But with no national experience, and without the mandate of a general election win, how did Renzi end up the most powerful man in Italian politics, and what is he going to do now he is in charge?
“Perhaps you could view it as slightly underhand,” says Duncan McDonnell, Marie Curie Fellow in the Department of Political and Social Science, of Renzi’s rise. “It’s legitimate, but it’s not ideal.”
Just under a year ago elections in Italy returned a hung parliament. After weeks of failed negotiations by the Partita Democratico’s (PD) leader, Pier Luigi Bersani, his deputy Enrico Letta was asked by Italian President Giorgio Napolitano to form a national government featuring all parties.
Letta survived a vote of no-confidence last November, but in recent weeks progress has ground to a halt leading Renzi (who had been elected head of the PD in December) to call for the creation of a new government.
After an internal vote within the PD, Letta resigned leaving Renzi to take over. But with no fresh national elections the new PM still has to deal the divided parliament faced by his predecessor.
According to McDonnell it is only possible to speculate on why the change has come now: “There was certainly a media push for this. I think Renzi and those around him looked at the polls, saw the centre-right were ahead in some and thought if we are faced with an election in a few months, we might lose,” suggests McDonnell.
With the Letta government’s failure to pass significant reforms casting a bad light on the PD, Renzi faced the possibility of being the leader of the largest party in the country for several months, and then fighting an election without having been PM. “If, and it’s a huge if, he manages to pass some important reforms, then he is in a much better position to go for an election next year. But there is no way he will last until 2018,” says McDonnell.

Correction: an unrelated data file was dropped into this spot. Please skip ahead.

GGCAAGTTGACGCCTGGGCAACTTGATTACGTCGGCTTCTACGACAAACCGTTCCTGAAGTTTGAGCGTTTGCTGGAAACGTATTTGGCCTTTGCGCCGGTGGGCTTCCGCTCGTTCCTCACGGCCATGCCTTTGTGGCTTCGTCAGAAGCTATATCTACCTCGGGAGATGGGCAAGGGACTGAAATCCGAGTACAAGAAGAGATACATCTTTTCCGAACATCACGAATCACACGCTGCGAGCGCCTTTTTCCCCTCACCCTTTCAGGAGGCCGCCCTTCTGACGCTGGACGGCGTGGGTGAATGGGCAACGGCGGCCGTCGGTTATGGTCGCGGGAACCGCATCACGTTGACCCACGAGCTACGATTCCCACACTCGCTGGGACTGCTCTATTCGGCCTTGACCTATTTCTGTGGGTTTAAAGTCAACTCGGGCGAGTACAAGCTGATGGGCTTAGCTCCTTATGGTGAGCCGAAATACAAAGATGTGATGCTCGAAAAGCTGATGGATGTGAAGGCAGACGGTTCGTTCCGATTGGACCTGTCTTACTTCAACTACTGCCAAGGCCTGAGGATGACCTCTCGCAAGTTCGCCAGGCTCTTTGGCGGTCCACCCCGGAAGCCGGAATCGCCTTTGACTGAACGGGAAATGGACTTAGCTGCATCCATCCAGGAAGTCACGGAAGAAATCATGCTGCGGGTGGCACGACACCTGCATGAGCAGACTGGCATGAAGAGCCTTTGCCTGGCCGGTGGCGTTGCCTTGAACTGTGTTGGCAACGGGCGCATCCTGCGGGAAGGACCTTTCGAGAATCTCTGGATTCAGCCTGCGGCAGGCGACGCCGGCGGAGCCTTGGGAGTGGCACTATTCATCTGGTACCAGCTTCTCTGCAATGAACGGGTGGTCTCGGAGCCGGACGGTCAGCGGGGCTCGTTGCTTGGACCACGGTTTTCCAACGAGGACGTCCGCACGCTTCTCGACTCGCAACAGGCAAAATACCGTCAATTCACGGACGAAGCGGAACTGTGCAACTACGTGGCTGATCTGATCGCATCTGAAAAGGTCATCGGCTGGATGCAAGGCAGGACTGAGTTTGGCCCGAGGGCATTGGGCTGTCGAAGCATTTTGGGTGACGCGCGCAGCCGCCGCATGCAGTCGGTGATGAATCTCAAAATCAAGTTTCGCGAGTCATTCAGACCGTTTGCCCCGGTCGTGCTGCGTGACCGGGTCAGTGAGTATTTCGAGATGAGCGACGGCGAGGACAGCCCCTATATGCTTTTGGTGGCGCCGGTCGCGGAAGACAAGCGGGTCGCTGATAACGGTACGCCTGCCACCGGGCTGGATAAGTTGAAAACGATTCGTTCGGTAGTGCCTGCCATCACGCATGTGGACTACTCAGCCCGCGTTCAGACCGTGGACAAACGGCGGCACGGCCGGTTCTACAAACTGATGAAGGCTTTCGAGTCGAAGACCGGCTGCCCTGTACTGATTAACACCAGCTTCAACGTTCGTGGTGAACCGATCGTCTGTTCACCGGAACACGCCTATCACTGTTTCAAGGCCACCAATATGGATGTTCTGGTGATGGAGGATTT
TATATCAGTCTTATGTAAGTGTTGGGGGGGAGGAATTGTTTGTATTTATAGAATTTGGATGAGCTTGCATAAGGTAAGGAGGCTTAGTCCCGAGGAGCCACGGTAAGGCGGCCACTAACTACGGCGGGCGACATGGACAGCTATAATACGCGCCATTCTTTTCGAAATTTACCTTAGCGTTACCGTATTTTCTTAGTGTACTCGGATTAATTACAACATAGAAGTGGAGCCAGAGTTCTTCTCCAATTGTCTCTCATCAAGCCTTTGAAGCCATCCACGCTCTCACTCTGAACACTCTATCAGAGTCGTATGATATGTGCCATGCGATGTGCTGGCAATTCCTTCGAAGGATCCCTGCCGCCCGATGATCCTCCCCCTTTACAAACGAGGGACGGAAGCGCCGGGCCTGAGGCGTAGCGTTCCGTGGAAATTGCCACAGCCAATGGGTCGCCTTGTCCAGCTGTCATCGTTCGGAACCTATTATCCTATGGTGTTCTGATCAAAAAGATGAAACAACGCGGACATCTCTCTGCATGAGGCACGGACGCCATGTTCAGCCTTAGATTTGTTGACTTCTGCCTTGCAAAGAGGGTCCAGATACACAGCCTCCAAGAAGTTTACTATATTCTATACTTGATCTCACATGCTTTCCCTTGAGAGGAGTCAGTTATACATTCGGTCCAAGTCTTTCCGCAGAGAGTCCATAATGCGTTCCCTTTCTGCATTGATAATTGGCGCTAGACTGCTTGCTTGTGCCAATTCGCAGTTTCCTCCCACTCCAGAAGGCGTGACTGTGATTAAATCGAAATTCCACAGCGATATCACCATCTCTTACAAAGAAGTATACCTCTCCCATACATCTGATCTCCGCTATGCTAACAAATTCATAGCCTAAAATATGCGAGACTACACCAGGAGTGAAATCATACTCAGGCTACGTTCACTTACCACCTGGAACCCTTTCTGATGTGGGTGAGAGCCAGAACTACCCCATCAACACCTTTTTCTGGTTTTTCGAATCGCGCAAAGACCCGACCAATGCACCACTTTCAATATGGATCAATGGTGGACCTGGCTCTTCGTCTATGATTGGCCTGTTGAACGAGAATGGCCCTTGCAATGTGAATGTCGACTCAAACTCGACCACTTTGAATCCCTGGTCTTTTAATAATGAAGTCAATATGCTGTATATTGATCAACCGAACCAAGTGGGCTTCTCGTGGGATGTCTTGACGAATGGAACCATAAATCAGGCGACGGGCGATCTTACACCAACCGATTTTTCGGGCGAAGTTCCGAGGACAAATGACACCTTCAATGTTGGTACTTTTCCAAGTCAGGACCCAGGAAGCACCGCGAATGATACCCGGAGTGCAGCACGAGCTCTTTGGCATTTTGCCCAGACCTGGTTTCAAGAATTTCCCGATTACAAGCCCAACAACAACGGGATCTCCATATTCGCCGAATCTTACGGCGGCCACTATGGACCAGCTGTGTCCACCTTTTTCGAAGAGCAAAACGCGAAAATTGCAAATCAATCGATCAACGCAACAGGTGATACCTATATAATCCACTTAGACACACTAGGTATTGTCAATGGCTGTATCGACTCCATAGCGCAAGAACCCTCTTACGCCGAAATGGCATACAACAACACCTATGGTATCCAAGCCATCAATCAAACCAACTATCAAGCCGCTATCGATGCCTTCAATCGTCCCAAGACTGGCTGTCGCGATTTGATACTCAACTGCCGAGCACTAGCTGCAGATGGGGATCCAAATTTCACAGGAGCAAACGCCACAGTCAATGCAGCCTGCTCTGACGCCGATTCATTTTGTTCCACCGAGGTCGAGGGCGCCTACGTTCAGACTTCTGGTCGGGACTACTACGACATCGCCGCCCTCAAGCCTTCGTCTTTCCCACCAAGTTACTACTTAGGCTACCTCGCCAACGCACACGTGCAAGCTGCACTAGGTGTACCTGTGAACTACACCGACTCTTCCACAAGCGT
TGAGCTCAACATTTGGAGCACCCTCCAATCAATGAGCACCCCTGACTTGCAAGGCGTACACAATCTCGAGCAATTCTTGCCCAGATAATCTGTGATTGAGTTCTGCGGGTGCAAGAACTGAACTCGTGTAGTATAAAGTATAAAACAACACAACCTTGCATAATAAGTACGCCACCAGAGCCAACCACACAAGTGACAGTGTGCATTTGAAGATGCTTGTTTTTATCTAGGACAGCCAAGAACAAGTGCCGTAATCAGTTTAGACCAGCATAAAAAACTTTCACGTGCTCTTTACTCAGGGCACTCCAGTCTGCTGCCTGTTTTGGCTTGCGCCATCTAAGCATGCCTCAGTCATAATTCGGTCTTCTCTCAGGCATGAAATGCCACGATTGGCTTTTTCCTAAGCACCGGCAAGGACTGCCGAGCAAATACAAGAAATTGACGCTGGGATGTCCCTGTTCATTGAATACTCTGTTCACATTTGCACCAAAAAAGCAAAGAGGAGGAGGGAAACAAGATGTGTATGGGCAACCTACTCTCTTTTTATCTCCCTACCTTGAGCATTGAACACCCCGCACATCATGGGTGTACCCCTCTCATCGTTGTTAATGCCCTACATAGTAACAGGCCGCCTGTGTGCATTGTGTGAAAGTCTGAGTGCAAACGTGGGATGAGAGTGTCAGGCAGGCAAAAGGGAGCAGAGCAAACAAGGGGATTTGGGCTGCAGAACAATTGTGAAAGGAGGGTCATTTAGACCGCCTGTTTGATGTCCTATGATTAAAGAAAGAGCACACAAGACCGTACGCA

Since 2011 Italy has had three leaders, none of whom have come to power through the national ballot box. The last Italian PM to do so was Silvio Berlusconi, something McDonnell describes as “a great irony of Italian politics.”
Renzi has laid out his plans for his first 100 days including changes to the constitution and electoral law, reform of the labour market, public administration and tax system: “The depressing thing about this is that so much will depend on the good will of Silvio Berlusconi.”
Despite being removed from the Senate in December following a conviction for tax evasion, Berlusconi remains the leader of the second largest party, Forza Italia (ignoring the 5 Star Movement who refuse to work with other parties). “While Renzi was outside parliament but leader of the PD Berlusconi was willing to talk to him. Will this stay the same? Berlusconi is holding all the cards.”
“If Berlusconi has any sense of his own legacy he might be interested in participating and making this country slightly easier to govern than it currently is,” says McDonnell. “However, second guessing Berlusconi is a dangerous game.”
Despite the nature of the Renzi’s rise, and his lack of proven track record, McDonnell is cautiously optimistic: In a country increasingly seen as dominated by a male gerontocracy, Renzi – at 39 – has become Italy’s youngest ever PM and announced a cabinet with an equal gender balance and an average age of 48.
“The international press seem to like him, which is important; Italy has spent most of the past 20 years being mocked about its leaders.”
“I think the fact of his age is a good thing for Italy, it is a good signal,” says McDonnell. “This is a country which in all sectors is run by old men, for old men.”
“A lot of people in the centre left regard Renzi as a necessary evil, he is the most likely leader to win an election, but he’s not ‘one of us’. Many within his own party distrust him and you could see the huge tensions between him and Letta last weekend when Letta refused even to look at Renzi during the ‘handing over’ ceremony with President Napolitano.”
“Overall, you have to say it’s a huge indictment of Italian politics, and of the centre-left in particular, that it is placing its hopes in a man who has very little administrative experience of any type and no national experience. He is the great white – and untested – hope.”